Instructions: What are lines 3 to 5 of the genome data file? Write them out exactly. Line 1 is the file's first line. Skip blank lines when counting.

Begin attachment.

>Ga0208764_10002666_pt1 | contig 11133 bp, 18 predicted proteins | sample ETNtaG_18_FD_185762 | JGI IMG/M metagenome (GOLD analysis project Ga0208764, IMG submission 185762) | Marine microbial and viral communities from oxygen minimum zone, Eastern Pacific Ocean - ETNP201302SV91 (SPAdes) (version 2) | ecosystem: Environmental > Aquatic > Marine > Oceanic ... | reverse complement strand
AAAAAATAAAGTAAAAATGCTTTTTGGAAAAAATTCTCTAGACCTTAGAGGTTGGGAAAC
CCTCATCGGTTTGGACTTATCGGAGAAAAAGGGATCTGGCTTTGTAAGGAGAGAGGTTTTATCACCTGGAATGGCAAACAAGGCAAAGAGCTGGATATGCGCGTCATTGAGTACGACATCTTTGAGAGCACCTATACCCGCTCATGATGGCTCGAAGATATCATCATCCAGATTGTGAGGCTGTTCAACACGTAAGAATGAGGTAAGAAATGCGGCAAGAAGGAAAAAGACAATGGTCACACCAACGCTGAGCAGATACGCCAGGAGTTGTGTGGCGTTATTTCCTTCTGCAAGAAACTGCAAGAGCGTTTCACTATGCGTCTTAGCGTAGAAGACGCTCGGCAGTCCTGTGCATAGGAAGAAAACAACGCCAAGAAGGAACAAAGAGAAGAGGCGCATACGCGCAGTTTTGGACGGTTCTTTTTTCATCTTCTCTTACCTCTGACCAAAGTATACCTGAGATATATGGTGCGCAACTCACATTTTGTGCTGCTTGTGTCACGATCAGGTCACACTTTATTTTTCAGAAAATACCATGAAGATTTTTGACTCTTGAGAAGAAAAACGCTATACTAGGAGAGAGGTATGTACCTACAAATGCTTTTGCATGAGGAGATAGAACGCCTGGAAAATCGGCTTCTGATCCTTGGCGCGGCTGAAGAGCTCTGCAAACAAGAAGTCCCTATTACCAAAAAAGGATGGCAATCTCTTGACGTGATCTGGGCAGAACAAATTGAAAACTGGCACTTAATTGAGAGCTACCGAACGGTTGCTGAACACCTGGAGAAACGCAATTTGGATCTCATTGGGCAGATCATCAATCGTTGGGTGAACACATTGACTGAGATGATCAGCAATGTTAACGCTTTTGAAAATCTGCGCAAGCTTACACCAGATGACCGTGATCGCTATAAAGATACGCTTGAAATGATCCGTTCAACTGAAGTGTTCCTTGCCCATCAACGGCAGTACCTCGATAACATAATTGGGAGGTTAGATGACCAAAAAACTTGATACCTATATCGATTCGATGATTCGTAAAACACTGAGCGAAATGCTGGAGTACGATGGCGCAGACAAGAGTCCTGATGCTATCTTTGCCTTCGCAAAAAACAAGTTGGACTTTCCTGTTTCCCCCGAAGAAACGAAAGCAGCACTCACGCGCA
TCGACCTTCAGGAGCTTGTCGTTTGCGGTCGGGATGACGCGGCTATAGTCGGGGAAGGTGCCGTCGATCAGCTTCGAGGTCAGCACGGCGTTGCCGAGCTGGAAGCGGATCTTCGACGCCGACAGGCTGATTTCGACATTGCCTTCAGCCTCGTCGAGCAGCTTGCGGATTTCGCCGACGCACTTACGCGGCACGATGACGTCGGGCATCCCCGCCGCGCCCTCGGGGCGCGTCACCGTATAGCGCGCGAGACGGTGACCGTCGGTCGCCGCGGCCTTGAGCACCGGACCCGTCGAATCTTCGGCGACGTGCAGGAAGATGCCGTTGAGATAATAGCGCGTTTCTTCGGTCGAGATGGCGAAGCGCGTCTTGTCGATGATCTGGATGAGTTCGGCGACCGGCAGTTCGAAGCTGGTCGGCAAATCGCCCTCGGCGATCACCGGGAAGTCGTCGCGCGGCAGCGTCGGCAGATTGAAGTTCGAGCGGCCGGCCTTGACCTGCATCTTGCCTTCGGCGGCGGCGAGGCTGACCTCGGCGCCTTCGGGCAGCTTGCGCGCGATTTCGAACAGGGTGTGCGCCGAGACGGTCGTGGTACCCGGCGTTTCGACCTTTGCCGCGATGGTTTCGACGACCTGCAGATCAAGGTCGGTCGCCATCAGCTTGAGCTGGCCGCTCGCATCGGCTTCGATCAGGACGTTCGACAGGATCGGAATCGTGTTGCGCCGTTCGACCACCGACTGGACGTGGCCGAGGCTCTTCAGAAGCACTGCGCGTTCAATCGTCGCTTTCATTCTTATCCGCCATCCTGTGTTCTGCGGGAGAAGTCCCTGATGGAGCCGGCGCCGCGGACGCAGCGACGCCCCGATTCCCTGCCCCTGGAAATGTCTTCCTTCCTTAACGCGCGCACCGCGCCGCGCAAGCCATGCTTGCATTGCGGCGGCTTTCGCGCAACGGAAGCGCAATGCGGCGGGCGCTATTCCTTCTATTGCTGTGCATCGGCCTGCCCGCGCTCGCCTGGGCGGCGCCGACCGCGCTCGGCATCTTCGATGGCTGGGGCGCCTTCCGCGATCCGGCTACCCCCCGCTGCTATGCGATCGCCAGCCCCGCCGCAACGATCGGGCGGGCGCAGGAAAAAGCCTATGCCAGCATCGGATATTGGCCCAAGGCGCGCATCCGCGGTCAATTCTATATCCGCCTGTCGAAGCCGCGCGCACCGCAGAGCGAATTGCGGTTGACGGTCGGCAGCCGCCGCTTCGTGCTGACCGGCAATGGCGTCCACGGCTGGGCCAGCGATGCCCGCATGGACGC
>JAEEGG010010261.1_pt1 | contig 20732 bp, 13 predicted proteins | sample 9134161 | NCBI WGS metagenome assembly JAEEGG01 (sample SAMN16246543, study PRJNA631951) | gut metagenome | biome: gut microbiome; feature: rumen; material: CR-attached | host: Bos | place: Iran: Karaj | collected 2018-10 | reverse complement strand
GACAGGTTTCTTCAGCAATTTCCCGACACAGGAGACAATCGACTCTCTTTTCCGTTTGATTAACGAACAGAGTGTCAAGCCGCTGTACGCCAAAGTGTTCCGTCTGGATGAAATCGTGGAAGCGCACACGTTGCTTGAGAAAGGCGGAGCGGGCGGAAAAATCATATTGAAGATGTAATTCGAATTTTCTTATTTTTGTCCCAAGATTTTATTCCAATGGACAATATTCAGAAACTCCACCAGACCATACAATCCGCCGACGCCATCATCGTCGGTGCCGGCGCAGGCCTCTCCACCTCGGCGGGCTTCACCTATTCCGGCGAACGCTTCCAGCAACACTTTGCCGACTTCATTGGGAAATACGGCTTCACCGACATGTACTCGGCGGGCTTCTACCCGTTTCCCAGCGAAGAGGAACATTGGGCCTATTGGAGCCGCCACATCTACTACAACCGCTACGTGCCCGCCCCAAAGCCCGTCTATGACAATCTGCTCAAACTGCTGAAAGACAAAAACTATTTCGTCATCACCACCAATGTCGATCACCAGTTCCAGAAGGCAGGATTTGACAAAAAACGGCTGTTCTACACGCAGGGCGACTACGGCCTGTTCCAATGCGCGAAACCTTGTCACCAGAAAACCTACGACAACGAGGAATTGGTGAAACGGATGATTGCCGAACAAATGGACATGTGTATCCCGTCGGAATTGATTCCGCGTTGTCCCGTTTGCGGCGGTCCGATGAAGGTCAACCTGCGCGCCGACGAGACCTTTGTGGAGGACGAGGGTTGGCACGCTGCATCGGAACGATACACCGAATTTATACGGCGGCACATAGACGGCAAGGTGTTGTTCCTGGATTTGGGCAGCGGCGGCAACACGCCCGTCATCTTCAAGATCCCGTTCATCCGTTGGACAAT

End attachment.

CCTCATCGGTTTGGACTTATCGGAGAAAAAGGGATCTGGCTTTGTAAGGAGAGAGGTTTTATCACCTGGAATGGCAAACAAGGCAAAGAGCTGGATATGCGCGTCATTGAGTACGACATCTTTGAGAGCACCTATACCCGCTCATGATGGCTCGAAGATATCATCATCCAGATTGTGAGGCTGTTCAACACGTAAGAATGAGGTAAGAAATGCGGCAAGAAGGAAAAAGACAATGGTCACACCAACGCTGAGCAGATACGCCAGGAGTTGTGTGGCGTTATTTCCTTCTGCAAGAAACTGCAAGAGCGTTTCACTATGCGTCTTAGCGTAGAAGACGCTCGGCAGTCCTGTGCATAGGAAGAAAACAACGCCAAGAAGGAACAAAGAGAAGAGGCGCATACGCGCAGTTTTGGACGGTTCTTTTTTCATCTTCTCTTACCTCTGACCAAAGTATACCTGAGATATATGGTGCGCAACTCACATTTTGTGCTGCTTGTGTCACGATCAGGTCACACTTTATTTTTCAGAAAATACCATGAAGATTTTTGACTCTTGAGAAGAAAAACGCTATACTAGGAGAGAGGTATGTACCTACAAATGCTTTTGCATGAGGAGATAGAACGCCTGGAAAATCGGCTTCTGATCCTTGGCGCGGCTGAAGAGCTCTGCAAACAAGAAGTCCCTATTACCAAAAAAGGATGGCAATCTCTTGACGTGATCTGGGCAGAACAAATTGAAAACTGGCACTTAATTGAGAGCTACCGAACGGTTGCTGAACACCTGGAGAAACGCAATTTGGATCTCATTGGGCAGATCATCAATCGTTGGGTGAACACATTGACTGAGATGATCAGCAATGTTAACGCTTTTGAAAATCTGCGCAAGCTTACACCAGATGACCGTGATCGCTATAAAGATACGCTTGAAATGATCCGTTCAACTGAAGTGTTCCTTGCCCATCAACGGCAGTACCTCGATAACATAATTGGGAGGTTAGATGACCAAAAAACTTGATACCTATATCGATTCGATGATTCGTAAAACACTGAGCGAAATGCTGGAGTACGATGGCGCAGACAAGAGTCCTGATGCTATCTTTGCCTTCGCAAAAAACAAGTTGGACTTTCCTGTTTCCCCCGAAGAAACGAAAGCAGCACTCACGCGCA
TCGACCTTCAGGAGCTTGTCGTTTGCGGTCGGGATGACGCGGCTATAGTCGGGGAAGGTGCCGTCGATCAGCTTCGAGGTCAGCACGGCGTTGCCGAGCTGGAAGCGGATCTTCGACGCCGACAGGCTGATTTCGACATTGCCTTCAGCCTCGTCGAGCAGCTTGCGGATTTCGCCGACGCACTTACGCGGCACGATGACGTCGGGCATCCCCGCCGCGCCCTCGGGGCGCGTCACCGTATAGCGCGCGAGACGGTGACCGTCGGTCGCCGCGGCCTTGAGCACCGGACCCGTCGAATCTTCGGCGACGTGCAGGAAGATGCCGTTGAGATAATAGCGCGTTTCTTCGGTCGAGATGGCGAAGCGCGTCTTGTCGATGATCTGGATGAGTTCGGCGACCGGCAGTTCGAAGCTGGTCGGCAAATCGCCCTCGGCGATCACCGGGAAGTCGTCGCGCGGCAGCGTCGGCAGATTGAAGTTCGAGCGGCCGGCCTTGACCTGCATCTTGCCTTCGGCGGCGGCGAGGCTGACCTCGGCGCCTTCGGGCAGCTTGCGCGCGATTTCGAACAGGGTGTGCGCCGAGACGGTCGTGGTACCCGGCGTTTCGACCTTTGCCGCGATGGTTTCGACGACCTGCAGATCAAGGTCGGTCGCCATCAGCTTGAGCTGGCCGCTCGCATCGGCTTCGATCAGGACGTTCGACAGGATCGGAATCGTGTTGCGCCGTTCGACCACCGACTGGACGTGGCCGAGGCTCTTCAGAAGCACTGCGCGTTCAATCGTCGCTTTCATTCTTATCCGCCATCCTGTGTTCTGCGGGAGAAGTCCCTGATGGAGCCGGCGCCGCGGACGCAGCGACGCCCCGATTCCCTGCCCCTGGAAATGTCTTCCTTCCTTAACGCGCGCACCGCGCCGCGCAAGCCATGCTTGCATTGCGGCGGCTTTCGCGCAACGGAAGCGCAATGCGGCGGGCGCTATTCCTTCTATTGCTGTGCATCGGCCTGCCCGCGCTCGCCTGGGCGGCGCCGACCGCGCTCGGCATCTTCGATGGCTGGGGCGCCTTCCGCGATCCGGCTACCCCCCGCTGCTATGCGATCGCCAGCCCCGCCGCAACGATCGGGCGGGCGCAGGAAAAAGCCTATGCCAGCATCGGATATTGGCCCAAGGCGCGCATCCGCGGTCAATTCTATATCCGCCTGTCGAAGCCGCGCGCACCGCAGAGCGAATTGCGGTTGACGGTCGGCAGCCGCCGCTTCGTGCTGACCGGCAATGGCGTCCACGGCTGGGCCAGCGATGCCCGCATGGACGC
>JAEEGG010010261.1_pt1 | contig 20732 bp, 13 predicted proteins | sample 9134161 | NCBI WGS metagenome assembly JAEEGG01 (sample SAMN16246543, study PRJNA631951) | gut metagenome | biome: gut microbiome; feature: rumen; material: CR-attached | host: Bos | place: Iran: Karaj | collected 2018-10 | reverse complement strand